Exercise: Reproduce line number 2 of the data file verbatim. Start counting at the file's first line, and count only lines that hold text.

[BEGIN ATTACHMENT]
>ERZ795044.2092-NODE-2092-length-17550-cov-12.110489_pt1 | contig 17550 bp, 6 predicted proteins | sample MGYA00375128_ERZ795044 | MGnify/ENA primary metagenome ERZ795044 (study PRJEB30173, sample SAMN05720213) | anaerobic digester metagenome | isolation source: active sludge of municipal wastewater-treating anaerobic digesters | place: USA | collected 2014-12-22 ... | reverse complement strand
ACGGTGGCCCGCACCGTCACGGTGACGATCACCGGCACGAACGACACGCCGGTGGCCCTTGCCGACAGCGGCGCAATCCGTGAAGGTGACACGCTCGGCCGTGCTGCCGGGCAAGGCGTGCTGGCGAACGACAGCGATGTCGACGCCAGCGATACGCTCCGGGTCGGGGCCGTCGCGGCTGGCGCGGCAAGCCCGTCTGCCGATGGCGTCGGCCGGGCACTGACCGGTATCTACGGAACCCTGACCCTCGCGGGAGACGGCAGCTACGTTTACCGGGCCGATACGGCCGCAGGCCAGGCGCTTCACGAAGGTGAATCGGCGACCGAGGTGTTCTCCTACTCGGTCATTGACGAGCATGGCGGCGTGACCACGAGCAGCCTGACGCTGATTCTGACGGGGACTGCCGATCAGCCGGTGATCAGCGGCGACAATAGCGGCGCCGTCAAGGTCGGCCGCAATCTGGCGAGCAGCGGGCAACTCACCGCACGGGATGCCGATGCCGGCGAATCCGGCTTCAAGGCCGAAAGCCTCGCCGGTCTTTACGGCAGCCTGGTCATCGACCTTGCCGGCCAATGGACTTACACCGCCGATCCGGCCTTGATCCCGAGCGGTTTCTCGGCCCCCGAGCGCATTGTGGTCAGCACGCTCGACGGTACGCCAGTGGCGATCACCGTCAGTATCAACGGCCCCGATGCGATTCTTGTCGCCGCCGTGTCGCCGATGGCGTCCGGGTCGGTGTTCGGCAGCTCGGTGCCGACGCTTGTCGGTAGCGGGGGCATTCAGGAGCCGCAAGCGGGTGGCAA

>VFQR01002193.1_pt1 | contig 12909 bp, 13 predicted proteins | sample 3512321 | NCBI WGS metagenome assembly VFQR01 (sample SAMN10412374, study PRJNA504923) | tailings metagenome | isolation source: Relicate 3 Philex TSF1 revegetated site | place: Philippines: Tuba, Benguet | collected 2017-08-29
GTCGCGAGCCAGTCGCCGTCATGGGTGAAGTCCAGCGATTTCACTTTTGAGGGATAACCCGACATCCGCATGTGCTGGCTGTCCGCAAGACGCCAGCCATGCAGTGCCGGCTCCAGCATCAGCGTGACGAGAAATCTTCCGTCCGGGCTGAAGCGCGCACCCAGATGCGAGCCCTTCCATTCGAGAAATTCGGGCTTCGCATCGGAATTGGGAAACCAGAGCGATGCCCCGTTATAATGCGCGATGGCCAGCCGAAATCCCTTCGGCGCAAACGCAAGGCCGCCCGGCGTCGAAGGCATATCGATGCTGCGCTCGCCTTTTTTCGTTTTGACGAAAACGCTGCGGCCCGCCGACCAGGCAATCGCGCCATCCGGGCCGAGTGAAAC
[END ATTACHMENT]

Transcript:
ACGGTGGCCCGCACCGTCACGGTGACGATCACCGGCACGAACGACACGCCGGTGGCCCTTGCCGACAGCGGCGCAATCCGTGAAGGTGACACGCTCGGCCGTGCTGCCGGGCAAGGCGTGCTGGCGAACGACAGCGATGTCGACGCCAGCGATACGCTCCGGGTCGGGGCCGTCGCGGCTGGCGCGGCAAGCCCGTCTGCCGATGGCGTCGGCCGGGCACTGACCGGTATCTACGGAACCCTGACCCTCGCGGGAGACGGCAGCTACGTTTACCGGGCCGATACGGCCGCAGGCCAGGCGCTTCACGAAGGTGAATCGGCGACCGAGGTGTTCTCCTACTCGGTCATTGACGAGCATGGCGGCGTGACCACGAGCAGCCTGACGCTGATTCTGACGGGGACTGCCGATCAGCCGGTGATCAGCGGCGACAATAGCGGCGCCGTCAAGGTCGGCCGCAATCTGGCGAGCAGCGGGCAACTCACCGCACGGGATGCCGATGCCGGCGAATCCGGCTTCAAGGCCGAAAGCCTCGCCGGTCTTTACGGCAGCCTGGTCATCGACCTTGCCGGCCAATGGACTTACACCGCCGATCCGGCCTTGATCCCGAGCGGTTTCTCGGCCCCCGAGCGCATTGTGGTCAGCACGCTCGACGGTACGCCAGTGGCGATCACCGTCAGTATCAACGGCCCCGATGCGATTCTTGTCGCCGCCGTGTCGCCGATGGCGTCCGGGTCGGTGTTCGGCAGCTCGGTGCCGACGCTTGTCGGTAGCGGGGGCATTCAGGAGCCGCAAGCGGGTGGCAA